> again opted to stay, this time to bring medicine and water to Iraqis
> suffering under occupation. Even after resistance fighters began
> foreigners, and most foreign journalists and aid workers fled, Torretta
> again returned. "I cannot stay in Italy," the 29-year-old told a
> documentary film-maker.
> Today, Torretta's life is in danger, along with the lives of her fellow
> Italian aid worker Simona Pari, and their Iraqi colleagues Raad Ali Abdul
> Azziz and Mahnouz Bassam. Eight days ago, the four were snatched at
> gunpoint from their home/office in Baghdad and have not been heard from
> since. In the absence of direct communication from their abductors,
> political controversy swirls round the incident. Proponents of the war
> using it to paint peaceniks as naive, blithely supporting a resistance
> answers international solidarity with kidnappings and beheadings.
> Meanwhile, a growing number of Islamic leaders are hinting that the
> raid on
> A Bridge to Baghdad was not the work of mujahideen, but of foreign
> intelligence agencies out to discredit the resistance.
> Nothing about this kidnapping fits the pattern of other abductions. Most
> are opportunistic attacks on treacherous stretches of road. Torretta and
> her colleagues were coldly hunted down in their home. And while
> in Iraq scrupulously hide their identities, making sure to wrap their
> in scarves, these kidnappers were bare-faced and clean-shaven, some in
> business suits. One assailant was addressed by the others as "sir".
> Kidnap victims have overwhelmingly been men, yet three of these four are
> women. Witnesses say the gunmen questioned staff in the building until
> Simonas were identified by name, and that Mahnouz Bassam, an Iraqi woman,
> was dragged screaming by her headscarf, a shocking religious
> for an attack supposedly carried out in the name of Islam.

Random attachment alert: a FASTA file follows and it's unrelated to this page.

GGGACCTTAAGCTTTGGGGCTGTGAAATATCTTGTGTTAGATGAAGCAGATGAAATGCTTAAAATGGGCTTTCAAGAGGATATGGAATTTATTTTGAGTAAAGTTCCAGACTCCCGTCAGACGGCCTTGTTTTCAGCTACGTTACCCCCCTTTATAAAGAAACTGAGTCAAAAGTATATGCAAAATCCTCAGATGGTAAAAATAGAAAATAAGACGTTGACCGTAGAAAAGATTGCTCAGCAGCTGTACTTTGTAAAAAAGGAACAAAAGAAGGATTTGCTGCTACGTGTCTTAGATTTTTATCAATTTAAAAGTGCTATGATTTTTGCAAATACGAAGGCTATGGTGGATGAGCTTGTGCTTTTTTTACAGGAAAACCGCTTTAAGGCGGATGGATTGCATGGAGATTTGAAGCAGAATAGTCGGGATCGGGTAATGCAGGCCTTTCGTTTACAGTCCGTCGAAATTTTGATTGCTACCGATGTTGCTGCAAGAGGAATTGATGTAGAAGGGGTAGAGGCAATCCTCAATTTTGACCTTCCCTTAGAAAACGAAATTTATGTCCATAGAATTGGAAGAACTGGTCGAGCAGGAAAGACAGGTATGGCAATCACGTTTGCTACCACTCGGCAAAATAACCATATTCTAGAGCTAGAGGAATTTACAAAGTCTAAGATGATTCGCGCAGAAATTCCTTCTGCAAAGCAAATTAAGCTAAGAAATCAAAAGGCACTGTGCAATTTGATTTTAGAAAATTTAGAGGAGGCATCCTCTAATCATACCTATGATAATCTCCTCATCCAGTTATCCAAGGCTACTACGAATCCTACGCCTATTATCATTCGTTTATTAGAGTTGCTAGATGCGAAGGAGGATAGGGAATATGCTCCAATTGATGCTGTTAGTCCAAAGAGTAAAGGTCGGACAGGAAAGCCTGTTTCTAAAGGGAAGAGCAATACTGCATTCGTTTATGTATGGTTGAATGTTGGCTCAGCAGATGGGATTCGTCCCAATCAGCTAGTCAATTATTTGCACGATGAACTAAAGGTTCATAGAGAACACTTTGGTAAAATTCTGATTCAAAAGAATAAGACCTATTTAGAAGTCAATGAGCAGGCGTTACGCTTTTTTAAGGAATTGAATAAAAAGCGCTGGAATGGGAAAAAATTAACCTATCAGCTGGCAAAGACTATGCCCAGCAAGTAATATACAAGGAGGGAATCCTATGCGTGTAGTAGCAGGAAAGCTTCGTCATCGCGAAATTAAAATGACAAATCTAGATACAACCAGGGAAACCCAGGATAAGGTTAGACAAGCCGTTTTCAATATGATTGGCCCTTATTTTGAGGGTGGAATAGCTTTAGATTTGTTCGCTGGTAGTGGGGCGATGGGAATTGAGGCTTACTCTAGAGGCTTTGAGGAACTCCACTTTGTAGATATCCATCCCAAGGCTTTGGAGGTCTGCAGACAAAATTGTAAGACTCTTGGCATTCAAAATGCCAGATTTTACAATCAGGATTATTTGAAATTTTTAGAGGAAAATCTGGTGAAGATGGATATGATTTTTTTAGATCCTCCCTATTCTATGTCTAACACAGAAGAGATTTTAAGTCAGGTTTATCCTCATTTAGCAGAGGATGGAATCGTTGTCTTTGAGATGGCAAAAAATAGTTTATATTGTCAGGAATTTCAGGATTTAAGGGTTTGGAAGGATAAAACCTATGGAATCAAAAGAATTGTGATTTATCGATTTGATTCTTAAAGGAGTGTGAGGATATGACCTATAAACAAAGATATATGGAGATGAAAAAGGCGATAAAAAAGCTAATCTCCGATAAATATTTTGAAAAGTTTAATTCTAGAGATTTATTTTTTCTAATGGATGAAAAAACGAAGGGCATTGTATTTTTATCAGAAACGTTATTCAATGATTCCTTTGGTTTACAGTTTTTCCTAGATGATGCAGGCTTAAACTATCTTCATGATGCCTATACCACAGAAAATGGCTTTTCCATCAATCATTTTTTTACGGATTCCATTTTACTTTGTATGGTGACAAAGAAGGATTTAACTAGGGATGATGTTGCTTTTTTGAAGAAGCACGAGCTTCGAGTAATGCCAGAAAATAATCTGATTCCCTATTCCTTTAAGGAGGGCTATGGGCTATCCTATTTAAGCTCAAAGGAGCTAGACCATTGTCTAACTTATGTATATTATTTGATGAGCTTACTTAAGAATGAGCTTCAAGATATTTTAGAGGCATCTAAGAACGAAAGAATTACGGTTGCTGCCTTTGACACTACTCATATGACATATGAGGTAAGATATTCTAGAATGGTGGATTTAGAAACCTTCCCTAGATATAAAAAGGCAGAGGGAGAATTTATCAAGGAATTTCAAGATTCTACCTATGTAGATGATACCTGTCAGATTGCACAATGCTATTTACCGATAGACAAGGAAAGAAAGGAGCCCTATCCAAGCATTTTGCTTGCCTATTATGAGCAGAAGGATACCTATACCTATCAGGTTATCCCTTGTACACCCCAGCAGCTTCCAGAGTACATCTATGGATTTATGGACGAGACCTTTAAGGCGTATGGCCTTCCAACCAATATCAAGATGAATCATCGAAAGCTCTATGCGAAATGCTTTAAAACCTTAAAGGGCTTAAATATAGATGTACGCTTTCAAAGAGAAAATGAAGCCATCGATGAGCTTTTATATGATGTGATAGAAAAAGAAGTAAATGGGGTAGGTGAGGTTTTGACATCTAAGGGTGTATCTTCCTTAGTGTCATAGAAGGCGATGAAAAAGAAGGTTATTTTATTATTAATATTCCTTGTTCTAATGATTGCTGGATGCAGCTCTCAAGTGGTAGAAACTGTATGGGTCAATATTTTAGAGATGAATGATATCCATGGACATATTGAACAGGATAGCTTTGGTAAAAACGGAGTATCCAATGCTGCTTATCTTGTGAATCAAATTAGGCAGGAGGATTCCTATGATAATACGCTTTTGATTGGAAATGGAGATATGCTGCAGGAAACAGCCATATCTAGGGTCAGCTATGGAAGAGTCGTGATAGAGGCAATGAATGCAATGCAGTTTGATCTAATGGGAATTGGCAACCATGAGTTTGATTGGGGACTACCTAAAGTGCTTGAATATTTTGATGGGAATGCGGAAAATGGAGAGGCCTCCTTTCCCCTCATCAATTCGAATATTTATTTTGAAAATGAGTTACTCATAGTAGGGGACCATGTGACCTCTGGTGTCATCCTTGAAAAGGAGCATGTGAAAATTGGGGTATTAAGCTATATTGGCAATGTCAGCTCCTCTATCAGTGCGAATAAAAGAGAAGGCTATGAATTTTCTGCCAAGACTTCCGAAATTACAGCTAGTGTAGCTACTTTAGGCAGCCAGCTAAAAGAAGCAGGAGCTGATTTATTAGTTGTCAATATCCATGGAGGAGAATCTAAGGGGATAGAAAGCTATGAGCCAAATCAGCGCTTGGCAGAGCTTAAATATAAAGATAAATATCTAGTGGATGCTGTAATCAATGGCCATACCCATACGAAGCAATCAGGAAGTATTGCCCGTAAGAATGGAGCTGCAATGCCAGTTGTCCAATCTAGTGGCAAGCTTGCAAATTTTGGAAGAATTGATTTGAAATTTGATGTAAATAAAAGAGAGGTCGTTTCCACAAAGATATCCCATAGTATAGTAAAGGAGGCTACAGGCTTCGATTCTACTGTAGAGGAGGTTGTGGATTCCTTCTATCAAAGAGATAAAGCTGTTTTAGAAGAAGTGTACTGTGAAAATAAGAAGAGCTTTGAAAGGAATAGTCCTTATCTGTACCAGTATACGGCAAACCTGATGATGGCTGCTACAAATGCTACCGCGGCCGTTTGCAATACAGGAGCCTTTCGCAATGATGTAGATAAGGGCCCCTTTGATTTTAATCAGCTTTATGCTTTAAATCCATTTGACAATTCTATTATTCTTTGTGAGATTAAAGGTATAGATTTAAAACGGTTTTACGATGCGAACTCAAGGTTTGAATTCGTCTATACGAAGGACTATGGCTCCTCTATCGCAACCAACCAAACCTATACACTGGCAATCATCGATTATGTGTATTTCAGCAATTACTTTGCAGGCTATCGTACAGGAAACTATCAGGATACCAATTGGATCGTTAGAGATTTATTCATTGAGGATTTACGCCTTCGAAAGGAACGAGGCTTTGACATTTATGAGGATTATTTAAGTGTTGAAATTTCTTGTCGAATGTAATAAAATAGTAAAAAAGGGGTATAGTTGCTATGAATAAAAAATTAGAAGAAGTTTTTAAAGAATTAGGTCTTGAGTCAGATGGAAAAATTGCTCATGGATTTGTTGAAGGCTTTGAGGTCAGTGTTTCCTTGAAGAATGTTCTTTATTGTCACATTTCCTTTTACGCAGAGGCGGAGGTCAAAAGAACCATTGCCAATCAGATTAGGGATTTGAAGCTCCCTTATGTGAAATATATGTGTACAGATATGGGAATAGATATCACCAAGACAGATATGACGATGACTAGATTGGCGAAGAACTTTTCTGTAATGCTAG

> Most extraordinary was the size of the operation: rather than the usual
> three or four fighters, 20 armed men pulled up to the house in broad
> daylight, seemingly unconcerned about being caught. Only blocks from the
> heavily patrolled Green Zone, the whole operation went off with no
> interference from Iraqi police or US military - although Newsweek
> that "about 15 minutes afterwards, an American Humvee convoy passed
> a block away".
> And then there were the weapons. The attackers were armed with AK-47s,
> shotguns, pistols with silencers and stun guns - hardly the mujahideen's
> standard-issue rusty Kalashnikovs. Strangest of all is this detail:
> witnesses said that several attackers wore Iraqi National Guard uniforms
> and identified themselves as working for Ayad Allawi, the interim prime
> An Iraqi government spokesperson denied that Allawi's office was
> But Sabah Kadhim, a spokesperson for the interior ministry, conceded that
> the kidnappers "were wearing military uniforms and flak jackets". So was
> this a kidnapping by the resistance or a covert police operation? Or
> was it
> something worse: a revival of Saddam's mukhabarat disappearances, when